(Quin Hillyer, Liberty Headlines) Texas Gov. Greg Abbott on Sunday will sign a bill protecting religious sermons from subpoenas – a key, state-level example of a national blowback against perceived threats to free religious expression.
The governor’s press release said the new law “will prevent Texas state and local governments from issuing a subpoena for religious sermons, and protects religious leaders from being compelled to testify regarding their sermons. Steve Riggle, whose sermons were subpoenaed by the city of Houston in 2014, is the Pastor at Grace Community Church and will be in attendance for the ceremony, in addition to other faith leaders affected by the Houston subpoenas.”
Riggle was one of five pastors whose sermons were subpoenaed in 2014, at the order of Houston’s then-mayor Annise Parker, who implied that the churches were “illegally” conducting politics (without the usual political or financial restrictions) under cover of religious expression, when the pastors were arguing against the forced establishment of co-ed bathrooms.
Specifically, the subpoena asked for “all speeches, presentations or sermons related to [an “equal rights ordinance” pertaining to bathrooms and homosexuality, among other things], the petition [concerning that ordinance], Mayor Annise Parker, homosexuality, or gender identity.”
Mayor Parker is openly homosexual, and wanted to treat, as a criminal matter, sermons that were critical of her and her pro-gay ordinance.
The broader Texas issue is one that has been roiling the waters nationally for years. In 2014, the IRS sent a letter to the Justice Department demanding “high priority examination” of sermons and weekly church bulletins from 99 churches for allegedly illegal electioneering activities. The IRS in effect was supporting an atheist group’s long-running efforts to stifle traditionalist messages from the likes of Catholic priests and Billy Graham’s ministry.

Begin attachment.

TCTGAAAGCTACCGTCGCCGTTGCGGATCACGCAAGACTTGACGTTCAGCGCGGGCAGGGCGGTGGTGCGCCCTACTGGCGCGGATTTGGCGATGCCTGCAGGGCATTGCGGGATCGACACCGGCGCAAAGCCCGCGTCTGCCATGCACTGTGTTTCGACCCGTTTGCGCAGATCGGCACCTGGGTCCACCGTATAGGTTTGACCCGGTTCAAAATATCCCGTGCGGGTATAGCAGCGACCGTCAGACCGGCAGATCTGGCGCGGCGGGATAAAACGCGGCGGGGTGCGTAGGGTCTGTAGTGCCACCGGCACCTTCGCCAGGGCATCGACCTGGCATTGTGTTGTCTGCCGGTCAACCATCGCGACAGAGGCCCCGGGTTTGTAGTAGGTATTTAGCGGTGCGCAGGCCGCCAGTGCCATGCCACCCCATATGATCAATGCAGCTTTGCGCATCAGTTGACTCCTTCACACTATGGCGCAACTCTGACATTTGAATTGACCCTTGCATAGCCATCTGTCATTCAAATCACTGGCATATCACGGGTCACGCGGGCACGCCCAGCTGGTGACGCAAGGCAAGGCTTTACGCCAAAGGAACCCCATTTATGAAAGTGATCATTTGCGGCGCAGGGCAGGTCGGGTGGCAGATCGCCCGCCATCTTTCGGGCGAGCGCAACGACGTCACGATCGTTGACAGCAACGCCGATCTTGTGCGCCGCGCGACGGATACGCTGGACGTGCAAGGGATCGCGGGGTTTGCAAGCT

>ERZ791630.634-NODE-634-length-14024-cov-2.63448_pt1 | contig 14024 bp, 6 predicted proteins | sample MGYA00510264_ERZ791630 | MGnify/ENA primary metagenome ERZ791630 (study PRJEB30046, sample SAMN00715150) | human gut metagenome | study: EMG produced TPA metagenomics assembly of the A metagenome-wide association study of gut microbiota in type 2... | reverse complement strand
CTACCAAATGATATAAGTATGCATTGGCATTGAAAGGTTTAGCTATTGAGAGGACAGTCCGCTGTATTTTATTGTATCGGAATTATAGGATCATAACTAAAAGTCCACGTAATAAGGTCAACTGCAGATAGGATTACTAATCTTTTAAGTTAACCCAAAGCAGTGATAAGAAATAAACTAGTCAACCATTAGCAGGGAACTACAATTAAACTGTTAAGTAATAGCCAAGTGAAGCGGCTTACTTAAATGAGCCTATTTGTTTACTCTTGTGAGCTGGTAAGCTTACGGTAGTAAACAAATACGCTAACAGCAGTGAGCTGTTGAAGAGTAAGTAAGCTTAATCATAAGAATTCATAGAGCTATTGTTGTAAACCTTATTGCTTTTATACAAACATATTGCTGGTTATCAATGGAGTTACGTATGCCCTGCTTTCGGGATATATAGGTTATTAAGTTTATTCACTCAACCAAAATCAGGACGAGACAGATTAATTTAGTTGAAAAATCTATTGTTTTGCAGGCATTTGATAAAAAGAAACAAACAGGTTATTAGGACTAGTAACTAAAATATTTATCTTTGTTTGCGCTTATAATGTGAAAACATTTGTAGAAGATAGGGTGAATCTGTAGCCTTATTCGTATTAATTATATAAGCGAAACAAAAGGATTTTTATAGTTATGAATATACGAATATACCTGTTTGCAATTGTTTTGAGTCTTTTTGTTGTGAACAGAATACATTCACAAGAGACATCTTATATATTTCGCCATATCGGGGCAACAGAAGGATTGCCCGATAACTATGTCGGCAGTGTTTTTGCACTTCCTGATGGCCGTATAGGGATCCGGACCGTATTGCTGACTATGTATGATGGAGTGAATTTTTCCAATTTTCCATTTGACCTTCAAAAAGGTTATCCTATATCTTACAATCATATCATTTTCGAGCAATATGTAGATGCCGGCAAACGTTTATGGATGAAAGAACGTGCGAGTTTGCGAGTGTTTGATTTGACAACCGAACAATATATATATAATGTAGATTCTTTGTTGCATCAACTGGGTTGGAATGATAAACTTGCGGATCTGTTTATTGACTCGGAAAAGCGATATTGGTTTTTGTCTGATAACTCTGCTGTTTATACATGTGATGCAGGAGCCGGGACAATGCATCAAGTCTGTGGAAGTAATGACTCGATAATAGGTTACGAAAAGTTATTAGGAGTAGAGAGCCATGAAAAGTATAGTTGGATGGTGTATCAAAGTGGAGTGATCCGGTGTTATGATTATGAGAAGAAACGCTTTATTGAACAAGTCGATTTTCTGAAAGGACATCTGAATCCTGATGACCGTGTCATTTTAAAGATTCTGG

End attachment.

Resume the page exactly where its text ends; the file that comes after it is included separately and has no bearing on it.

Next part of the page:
Earlier this month, President Trump signed an executive order on religious liberty which, while of substantially less weight than traditionalist groups had expected and hoped, had as its most significant effect a provision curtailing burdensome enforcement of that Johnson Amendment.
Of course, when conservative groups react against what even progressives acknowledge is intrusive governmental overreach, those same progressives will in turn accuse the conservatives of over-reaction. A columnist at the liberal Texas Observer did just that back in February when Abbott’s bill was introduced – claiming that even though Mayor Parker had made a “major blunder” with subpoenas that were “far too broad,” Abbott’s bill in response is mere “grandstanding” because it is “unnecessarily overreaching and could cause problems of its own.”
Why? Because, according to columnist David Brockman, government indeed ought to be able to subpoena sermons under certain circumstances.
Brockman’s column was very much in the tone of original liberal coverage of Mayor Parker’s 2014 subpoenas, such as the Houston Press headline declaring, in belittling fashion, that conservatives were “freak[ing] out” over the issue.
Conservatives have noted, repeatedly, that the same strictures urged by the Left against unwanted sermons could have been used, to horrendous effect, to silence 1960s civil rights leaders like Martin Luther King Jr., who preached equal rights from church pulpits.
The liberal response, as exemplified by Brockman’s column, seems to be that only some sermons should be subject to subpoena – and, presumably, liberal sermons might magically be exempt.